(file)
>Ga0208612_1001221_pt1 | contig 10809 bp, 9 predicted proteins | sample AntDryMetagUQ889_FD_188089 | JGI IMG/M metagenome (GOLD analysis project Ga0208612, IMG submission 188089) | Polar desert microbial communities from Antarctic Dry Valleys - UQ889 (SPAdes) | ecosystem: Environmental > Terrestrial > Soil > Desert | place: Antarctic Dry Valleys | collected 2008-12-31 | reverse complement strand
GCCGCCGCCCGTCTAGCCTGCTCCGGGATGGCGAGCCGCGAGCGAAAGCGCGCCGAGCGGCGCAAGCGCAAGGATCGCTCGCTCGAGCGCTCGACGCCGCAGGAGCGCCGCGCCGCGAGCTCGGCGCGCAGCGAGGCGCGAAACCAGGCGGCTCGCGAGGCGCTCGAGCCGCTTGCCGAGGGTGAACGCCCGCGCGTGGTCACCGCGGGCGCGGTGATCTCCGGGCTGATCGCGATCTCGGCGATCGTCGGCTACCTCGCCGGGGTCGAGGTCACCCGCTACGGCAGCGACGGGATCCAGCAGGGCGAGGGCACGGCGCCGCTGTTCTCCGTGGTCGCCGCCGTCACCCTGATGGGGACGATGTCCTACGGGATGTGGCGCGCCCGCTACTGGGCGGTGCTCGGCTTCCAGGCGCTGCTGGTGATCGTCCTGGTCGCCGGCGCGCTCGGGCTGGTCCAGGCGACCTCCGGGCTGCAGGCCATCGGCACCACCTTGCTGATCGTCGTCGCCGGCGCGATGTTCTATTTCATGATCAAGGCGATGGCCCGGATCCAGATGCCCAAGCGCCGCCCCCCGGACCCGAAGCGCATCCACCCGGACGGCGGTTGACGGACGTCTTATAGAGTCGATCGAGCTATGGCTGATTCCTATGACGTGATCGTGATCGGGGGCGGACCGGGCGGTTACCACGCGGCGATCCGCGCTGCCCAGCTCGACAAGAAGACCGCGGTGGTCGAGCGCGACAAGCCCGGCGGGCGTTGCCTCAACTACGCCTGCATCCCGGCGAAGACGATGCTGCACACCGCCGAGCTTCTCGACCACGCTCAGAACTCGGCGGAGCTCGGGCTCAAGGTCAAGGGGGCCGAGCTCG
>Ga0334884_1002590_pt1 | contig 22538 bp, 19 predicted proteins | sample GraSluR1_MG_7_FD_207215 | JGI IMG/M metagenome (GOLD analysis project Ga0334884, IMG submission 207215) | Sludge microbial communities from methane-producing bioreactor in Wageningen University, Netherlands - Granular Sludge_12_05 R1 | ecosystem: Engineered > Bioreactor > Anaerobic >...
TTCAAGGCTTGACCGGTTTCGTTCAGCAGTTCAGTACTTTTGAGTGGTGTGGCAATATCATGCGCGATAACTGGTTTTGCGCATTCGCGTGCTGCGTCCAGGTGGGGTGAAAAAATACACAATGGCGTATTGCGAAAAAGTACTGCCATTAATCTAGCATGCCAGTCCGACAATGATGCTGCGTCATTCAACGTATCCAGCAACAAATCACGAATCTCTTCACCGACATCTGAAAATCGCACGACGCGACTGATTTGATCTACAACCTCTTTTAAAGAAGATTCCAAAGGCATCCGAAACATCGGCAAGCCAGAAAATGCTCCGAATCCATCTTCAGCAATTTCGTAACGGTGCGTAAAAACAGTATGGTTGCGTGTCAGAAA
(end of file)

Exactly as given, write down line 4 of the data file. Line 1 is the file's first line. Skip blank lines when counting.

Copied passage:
TTCAAGGCTTGACCGGTTTCGTTCAGCAGTTCAGTACTTTTGAGTGGTGTGGCAATATCATGCGCGATAACTGGTTTTGCGCATTCGCGTGCTGCGTCCAGGTGGGGTGAAAAAATACACAATGGCGTATTGCGAAAAAGTACTGCCATTAATCTAGCATGCCAGTCCGACAATGATGCTGCGTCATTCAACGTATCCAGCAACAAATCACGAATCTCTTCACCGACATCTGAAAATCGCACGACGCGACTGATTTGATCTACAACCTCTTTTAAAGAAGATTCCAAAGGCATCCGAAACATCGGCAAGCCAGAAAATGCTCCGAATCCATCTTCAGCAATTTCGTAACGGTGCGTAAAAACAGTATGGTTGCGTGTCAGAAA